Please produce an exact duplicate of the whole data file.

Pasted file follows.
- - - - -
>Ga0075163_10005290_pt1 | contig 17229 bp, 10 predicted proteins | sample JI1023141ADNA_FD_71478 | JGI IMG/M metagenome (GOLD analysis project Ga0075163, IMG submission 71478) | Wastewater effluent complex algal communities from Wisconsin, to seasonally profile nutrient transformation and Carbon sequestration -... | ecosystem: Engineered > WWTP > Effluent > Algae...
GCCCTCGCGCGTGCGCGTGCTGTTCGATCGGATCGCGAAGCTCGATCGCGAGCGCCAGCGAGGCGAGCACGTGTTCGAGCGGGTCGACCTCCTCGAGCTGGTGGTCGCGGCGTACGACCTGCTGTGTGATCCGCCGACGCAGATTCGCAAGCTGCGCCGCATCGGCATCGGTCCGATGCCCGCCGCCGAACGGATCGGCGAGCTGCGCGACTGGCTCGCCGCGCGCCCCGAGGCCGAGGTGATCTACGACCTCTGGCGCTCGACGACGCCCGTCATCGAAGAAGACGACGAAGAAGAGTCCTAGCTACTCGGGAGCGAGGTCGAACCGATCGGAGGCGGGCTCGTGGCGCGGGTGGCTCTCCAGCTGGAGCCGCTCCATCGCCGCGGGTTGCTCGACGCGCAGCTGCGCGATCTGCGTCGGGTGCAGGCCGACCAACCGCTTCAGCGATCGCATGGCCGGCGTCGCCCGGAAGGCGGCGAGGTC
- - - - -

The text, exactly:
>Ga0075163_10005290_pt1 | contig 17229 bp, 10 predicted proteins | sample JI1023141ADNA_FD_71478 | JGI IMG/M metagenome (GOLD analysis project Ga0075163, IMG submission 71478) | Wastewater effluent complex algal communities from Wisconsin, to seasonally profile nutrient transformation and Carbon sequestration -... | ecosystem: Engineered > WWTP > Effluent > Algae...
GCCCTCGCGCGTGCGCGTGCTGTTCGATCGGATCGCGAAGCTCGATCGCGAGCGCCAGCGAGGCGAGCACGTGTTCGAGCGGGTCGACCTCCTCGAGCTGGTGGTCGCGGCGTACGACCTGCTGTGTGATCCGCCGACGCAGATTCGCAAGCTGCGCCGCATCGGCATCGGTCCGATGCCCGCCGCCGAACGGATCGGCGAGCTGCGCGACTGGCTCGCCGCGCGCCCCGAGGCCGAGGTGATCTACGACCTCTGGCGCTCGACGACGCCCGTCATCGAAGAAGACGACGAAGAAGAGTCCTAGCTACTCGGGAGCGAGGTCGAACCGATCGGAGGCGGGCTCGTGGCGCGGGTGGCTCTCCAGCTGGAGCCGCTCCATCGCCGCGGGTTGCTCGACGCGCAGCTGCGCGATCTGCGTCGGGTGCAGGCCGACCAACCGCTTCAGCGATCGCATGGCCGGCGTCGCCCGGAAGGCGGCGAGGTC